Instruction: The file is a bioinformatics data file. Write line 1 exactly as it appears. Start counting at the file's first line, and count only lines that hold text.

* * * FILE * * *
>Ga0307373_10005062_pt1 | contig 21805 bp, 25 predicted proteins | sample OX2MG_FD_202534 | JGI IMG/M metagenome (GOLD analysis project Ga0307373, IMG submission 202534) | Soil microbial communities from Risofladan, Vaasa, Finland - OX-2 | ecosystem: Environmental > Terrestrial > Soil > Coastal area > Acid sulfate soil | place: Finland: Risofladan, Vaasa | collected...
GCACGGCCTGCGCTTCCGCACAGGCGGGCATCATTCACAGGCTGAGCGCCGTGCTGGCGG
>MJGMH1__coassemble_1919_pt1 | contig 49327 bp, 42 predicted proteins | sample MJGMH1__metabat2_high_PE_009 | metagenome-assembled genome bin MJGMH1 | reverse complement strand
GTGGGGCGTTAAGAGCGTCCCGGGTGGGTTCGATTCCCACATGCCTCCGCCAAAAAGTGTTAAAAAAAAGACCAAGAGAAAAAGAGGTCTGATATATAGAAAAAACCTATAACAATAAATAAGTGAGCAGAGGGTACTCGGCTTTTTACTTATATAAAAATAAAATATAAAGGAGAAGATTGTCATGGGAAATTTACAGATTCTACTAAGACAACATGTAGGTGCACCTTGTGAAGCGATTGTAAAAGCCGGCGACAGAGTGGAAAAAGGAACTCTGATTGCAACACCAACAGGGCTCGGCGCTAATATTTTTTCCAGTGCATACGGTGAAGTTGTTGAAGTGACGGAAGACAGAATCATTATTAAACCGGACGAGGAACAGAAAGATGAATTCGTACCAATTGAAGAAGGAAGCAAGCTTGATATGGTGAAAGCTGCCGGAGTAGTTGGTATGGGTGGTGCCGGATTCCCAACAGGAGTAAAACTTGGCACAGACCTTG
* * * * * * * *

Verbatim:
>Ga0307373_10005062_pt1 | contig 21805 bp, 25 predicted proteins | sample OX2MG_FD_202534 | JGI IMG/M metagenome (GOLD analysis project Ga0307373, IMG submission 202534) | Soil microbial communities from Risofladan, Vaasa, Finland - OX-2 | ecosystem: Environmental > Terrestrial > Soil > Coastal area > Acid sulfate soil | place: Finland: Risofladan, Vaasa | collected...